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Rapid Security Response update for iOS 16.5.1 and macOS 13.4.1 now available

Published Jul 10th, 2023 1:42PM EDT
Rapid Security Response update iOS 16.5.1 and macOS 13.4.1
Image: José Adorno for BGR

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Alongside iOS 16.6 beta 5, Apple has also released a Rapid Security Response update for iOS 16.5.1 and macOS 13.4.1. That said, users running the stable version of iOS and macOS should install these new versions as soon as possible. On a support page, Apple explained what the issue was:

“Impact: Processing web content may lead to arbitrary code execution. Apple is aware of a report that this issue may have been actively exploited.” With that in mind, iPhone, iPad, and Mac users should check for an update to address this exploit.

These Rapid Security updates started rolling out with iOS 16.4.1, iPadOS 16.4.1, and macOS 13.3.1. While the update won’t change the iOS/macOS version, it will add an extra layer of protection to iOS 16.

Apple says that, by default, your device allows Rapid Security Responses to be applied automatically and, if necessary, will prompt you to restart your device. To check your device settings, follow the steps below:

  • iPhone or iPad: Go to Settings > General > Software Update > Automatic updates, then make sure that “Security Responses & System Files” is turned on.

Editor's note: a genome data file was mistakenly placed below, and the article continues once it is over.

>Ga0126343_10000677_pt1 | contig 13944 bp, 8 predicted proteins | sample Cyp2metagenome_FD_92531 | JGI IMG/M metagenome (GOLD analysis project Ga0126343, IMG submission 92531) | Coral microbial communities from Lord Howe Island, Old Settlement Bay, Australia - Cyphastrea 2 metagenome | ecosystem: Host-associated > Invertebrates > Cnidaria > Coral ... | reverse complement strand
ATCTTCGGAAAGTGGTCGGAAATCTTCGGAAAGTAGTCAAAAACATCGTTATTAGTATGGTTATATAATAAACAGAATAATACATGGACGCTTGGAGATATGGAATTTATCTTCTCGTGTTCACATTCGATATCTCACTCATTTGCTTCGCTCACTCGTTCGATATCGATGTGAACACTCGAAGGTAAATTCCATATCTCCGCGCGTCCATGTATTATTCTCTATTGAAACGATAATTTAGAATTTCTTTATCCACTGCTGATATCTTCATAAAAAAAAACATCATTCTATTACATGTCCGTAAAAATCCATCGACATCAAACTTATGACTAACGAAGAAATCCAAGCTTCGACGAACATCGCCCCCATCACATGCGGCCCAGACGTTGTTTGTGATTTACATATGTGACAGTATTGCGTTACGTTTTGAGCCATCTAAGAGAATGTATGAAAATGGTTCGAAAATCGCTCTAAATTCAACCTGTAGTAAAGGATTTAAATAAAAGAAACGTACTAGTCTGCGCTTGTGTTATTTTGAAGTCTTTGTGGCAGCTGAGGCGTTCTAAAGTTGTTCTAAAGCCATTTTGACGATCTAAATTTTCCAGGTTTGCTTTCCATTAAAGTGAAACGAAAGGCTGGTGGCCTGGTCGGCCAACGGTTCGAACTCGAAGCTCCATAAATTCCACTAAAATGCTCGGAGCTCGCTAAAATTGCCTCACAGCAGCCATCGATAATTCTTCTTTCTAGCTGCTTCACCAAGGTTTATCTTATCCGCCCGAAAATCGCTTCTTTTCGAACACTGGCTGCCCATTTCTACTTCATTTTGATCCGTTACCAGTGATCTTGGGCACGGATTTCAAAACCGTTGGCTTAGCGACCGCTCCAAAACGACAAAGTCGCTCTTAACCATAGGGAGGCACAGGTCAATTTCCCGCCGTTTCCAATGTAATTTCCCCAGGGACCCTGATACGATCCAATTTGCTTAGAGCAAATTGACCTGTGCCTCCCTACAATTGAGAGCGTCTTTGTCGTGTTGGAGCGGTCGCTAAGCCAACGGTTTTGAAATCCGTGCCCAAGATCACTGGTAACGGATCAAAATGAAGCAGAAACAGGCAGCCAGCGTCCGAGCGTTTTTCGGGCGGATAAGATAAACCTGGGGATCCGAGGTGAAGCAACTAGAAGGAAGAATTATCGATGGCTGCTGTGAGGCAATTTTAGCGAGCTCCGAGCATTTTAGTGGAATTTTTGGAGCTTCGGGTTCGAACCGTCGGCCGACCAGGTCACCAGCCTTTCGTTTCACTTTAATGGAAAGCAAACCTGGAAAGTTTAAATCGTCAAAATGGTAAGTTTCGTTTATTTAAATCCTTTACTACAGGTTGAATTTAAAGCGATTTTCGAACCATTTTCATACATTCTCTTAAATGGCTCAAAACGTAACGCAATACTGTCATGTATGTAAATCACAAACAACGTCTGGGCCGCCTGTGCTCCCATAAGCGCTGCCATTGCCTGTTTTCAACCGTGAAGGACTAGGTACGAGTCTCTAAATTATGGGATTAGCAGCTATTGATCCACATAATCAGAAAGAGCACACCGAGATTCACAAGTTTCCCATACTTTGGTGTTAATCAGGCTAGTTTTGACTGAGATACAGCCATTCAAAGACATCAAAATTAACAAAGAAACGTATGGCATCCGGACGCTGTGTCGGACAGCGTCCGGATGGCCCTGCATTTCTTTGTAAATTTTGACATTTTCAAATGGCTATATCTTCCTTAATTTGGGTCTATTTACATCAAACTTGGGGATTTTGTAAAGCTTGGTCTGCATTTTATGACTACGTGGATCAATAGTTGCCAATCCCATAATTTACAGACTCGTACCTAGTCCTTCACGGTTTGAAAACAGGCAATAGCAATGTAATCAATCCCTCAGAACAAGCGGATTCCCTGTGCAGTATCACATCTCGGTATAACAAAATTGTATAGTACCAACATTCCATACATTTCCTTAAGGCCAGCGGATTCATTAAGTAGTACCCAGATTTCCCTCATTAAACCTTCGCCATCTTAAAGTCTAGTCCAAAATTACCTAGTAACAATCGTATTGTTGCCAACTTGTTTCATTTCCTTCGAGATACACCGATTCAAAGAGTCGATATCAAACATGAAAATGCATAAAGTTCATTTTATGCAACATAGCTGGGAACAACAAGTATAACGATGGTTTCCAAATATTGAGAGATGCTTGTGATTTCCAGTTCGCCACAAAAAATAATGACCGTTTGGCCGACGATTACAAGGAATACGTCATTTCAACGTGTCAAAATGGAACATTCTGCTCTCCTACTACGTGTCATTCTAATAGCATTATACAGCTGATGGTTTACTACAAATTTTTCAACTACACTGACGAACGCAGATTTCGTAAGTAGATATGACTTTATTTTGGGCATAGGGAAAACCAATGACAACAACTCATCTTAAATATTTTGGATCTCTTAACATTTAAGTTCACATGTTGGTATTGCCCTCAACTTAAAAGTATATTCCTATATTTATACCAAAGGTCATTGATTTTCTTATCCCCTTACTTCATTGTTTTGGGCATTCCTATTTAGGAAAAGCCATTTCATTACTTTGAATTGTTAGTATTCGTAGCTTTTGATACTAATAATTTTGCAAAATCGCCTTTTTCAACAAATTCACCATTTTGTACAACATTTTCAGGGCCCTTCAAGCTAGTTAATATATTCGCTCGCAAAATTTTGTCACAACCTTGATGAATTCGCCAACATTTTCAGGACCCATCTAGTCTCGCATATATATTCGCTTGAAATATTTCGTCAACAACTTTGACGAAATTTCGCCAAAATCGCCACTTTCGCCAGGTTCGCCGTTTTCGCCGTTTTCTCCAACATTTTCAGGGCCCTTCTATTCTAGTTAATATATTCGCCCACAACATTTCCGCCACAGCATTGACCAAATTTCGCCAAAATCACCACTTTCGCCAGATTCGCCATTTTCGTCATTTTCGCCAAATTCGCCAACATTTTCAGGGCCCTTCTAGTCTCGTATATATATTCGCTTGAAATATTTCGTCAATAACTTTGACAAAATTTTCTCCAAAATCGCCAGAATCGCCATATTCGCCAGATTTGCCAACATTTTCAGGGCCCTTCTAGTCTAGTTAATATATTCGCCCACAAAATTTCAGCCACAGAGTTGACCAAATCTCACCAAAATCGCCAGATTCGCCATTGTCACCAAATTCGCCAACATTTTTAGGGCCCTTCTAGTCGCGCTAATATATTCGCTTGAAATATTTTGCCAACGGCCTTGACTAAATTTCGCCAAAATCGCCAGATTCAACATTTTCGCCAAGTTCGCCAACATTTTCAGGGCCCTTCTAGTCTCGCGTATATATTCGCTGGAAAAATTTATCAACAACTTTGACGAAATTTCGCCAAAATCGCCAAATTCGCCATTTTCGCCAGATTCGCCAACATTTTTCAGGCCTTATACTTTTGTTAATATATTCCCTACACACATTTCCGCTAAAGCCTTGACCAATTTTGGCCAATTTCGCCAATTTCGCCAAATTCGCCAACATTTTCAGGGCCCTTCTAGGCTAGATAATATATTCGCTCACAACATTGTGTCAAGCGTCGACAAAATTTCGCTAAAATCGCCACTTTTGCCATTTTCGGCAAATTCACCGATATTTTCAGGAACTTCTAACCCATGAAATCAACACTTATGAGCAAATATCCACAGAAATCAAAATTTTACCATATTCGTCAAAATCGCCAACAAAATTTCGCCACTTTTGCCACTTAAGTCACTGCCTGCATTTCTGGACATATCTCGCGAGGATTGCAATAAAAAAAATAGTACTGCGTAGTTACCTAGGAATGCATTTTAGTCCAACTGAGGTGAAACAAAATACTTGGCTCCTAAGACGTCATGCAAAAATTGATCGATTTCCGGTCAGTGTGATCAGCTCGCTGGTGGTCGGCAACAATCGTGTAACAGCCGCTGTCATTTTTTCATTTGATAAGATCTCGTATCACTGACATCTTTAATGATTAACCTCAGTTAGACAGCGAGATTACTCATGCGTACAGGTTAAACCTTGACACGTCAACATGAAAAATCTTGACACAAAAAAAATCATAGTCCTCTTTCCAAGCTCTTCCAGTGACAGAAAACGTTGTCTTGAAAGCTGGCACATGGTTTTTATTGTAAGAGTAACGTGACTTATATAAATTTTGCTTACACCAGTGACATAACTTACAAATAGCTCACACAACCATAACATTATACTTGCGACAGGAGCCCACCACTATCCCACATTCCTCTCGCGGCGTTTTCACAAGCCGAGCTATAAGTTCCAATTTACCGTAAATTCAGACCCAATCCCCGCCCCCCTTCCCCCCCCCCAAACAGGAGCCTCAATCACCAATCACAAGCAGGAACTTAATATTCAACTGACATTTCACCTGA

• Mac: Choose Apple menu > System Settings. Click General in the sidebar, then click Software Update on the right. Click the Show Details button next to Automatic Updates, then make sure that “Install Security Responses and system files” is turned on.

Different from regular software updates, this one adds a letter at the end of the software version number, so users should install iOS 16.5.1 (a) and macOS 13.4.1. (a).

If you choose to ignore this Rapid Security Response, Apple will add new security features with a following iOS update, such as the upcoming iOS 16.6 version, which is set to debut in a few weeks from now.

In addition, the company has likely addressed this exploited vulnerability with the latest iOS 16.6 beta 5 – and if it’s not fixed with iOS 17 beta, Apple might re-issue beta 3 ahead of the public beta, expected for this month.

José Adorno Tech News Reporter

José is a Tech News Reporter at BGR. He has previously covered Apple and iPhone news for 9to5Mac, and was a producer and web editor for Latin America broadcaster TV Globo. He is based out of Brazil.

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